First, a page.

The 49ers had plenty to celebrate in season opener
Mike Singletary said earlier this week he’s excited about his San Francisco 49ers, and now it’s time for the rest of us to join along. Showing a will to win that reflects their intensely poised head coach, and coming through in the clutch to make it happen, the Niners walked into a hostile environment and stunned the defending NFC champions 20-16 to stake an early claim to the top of the NFC West.
In their quest to get back atop a division they once owned and end a franchise-record string of six consecutive seasons, the 49ers couldn’t have taken a bigger step forward than the quantum leap they made Sunday afternoon against the Arizona Cardinals at University of Phoenix Stadium.
Building an early 10-point lead, then assembling a 15-play touchdown drive in the fourth quarter after allowing that lead to fritter away, the 49ers took it to their divisional nemesis with the game on the line, handing Arizona – the team that came a few plays away from winning the Super Bowl last season – its first NFC West loss since 2007.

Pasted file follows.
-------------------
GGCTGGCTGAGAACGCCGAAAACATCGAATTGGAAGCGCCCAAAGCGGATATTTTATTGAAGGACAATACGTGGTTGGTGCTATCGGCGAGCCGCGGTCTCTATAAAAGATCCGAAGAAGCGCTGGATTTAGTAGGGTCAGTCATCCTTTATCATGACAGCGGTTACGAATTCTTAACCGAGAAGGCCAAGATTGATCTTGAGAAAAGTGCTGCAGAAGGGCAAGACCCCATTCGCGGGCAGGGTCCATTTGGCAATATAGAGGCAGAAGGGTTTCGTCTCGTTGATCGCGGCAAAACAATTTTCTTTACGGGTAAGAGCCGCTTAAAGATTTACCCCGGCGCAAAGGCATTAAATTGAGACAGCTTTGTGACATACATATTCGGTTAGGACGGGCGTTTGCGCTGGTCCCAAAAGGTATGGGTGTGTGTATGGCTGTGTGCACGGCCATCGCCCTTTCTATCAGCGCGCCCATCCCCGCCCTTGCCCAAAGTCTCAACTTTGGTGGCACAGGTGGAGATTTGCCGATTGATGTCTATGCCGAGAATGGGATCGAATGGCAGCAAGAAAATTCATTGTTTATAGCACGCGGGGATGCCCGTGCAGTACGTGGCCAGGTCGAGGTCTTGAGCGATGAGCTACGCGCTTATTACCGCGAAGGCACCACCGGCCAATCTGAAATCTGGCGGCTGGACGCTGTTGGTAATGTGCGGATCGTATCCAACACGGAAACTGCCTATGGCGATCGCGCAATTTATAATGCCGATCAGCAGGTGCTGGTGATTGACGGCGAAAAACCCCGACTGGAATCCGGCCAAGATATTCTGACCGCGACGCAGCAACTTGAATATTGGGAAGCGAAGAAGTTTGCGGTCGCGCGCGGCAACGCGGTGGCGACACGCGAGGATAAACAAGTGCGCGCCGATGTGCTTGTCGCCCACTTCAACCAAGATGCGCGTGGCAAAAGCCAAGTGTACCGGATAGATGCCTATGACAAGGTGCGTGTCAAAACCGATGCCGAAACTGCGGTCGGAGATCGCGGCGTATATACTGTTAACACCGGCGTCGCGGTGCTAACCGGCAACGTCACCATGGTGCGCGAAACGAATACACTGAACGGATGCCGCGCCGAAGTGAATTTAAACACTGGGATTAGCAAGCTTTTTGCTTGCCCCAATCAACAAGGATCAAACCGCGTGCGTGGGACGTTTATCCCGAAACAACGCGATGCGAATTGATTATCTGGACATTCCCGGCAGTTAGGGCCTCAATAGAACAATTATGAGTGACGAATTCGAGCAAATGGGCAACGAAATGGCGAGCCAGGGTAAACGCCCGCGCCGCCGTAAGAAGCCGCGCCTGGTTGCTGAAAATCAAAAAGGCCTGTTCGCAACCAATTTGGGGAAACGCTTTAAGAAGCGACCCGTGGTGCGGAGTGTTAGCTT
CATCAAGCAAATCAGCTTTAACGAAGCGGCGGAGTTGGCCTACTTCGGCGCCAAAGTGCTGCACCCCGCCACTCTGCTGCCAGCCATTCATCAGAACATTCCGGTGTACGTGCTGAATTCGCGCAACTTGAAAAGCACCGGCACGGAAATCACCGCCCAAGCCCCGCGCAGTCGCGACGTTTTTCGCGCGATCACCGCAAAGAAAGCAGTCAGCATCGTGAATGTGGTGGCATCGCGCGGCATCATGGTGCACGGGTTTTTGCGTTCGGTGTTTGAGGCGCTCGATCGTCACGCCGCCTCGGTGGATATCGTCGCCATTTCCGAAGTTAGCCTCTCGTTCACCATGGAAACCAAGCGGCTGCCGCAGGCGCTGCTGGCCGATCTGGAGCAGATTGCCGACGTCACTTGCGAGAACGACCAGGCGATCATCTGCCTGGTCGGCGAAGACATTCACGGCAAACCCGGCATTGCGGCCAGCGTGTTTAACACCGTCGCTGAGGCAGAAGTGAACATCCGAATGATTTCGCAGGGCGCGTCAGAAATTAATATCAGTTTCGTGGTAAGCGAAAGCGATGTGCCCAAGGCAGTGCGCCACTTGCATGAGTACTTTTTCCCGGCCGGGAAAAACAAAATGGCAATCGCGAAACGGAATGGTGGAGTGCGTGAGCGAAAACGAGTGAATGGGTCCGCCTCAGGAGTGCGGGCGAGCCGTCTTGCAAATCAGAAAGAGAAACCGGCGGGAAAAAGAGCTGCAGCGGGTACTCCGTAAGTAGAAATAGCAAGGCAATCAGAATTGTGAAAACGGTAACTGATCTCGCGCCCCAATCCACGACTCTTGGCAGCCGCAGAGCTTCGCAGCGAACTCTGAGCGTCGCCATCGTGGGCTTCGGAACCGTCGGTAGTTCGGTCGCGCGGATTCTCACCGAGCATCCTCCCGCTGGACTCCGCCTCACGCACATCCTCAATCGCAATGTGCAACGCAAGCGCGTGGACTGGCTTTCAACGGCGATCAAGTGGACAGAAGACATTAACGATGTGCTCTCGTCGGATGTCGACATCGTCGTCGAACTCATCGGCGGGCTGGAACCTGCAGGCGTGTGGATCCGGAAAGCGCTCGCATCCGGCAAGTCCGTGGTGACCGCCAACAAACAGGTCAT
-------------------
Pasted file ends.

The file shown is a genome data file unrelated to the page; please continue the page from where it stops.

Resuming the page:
And the Niners did it in a manner that has become expected of Singletary’s team – by punching the Cardinals in the face and never letting up in their application of physical play.
“Coming in here and getting a win, a division game, especially against a team coming off the Super Bowl, that’s a big step for us,” defensive end Justin Smith said.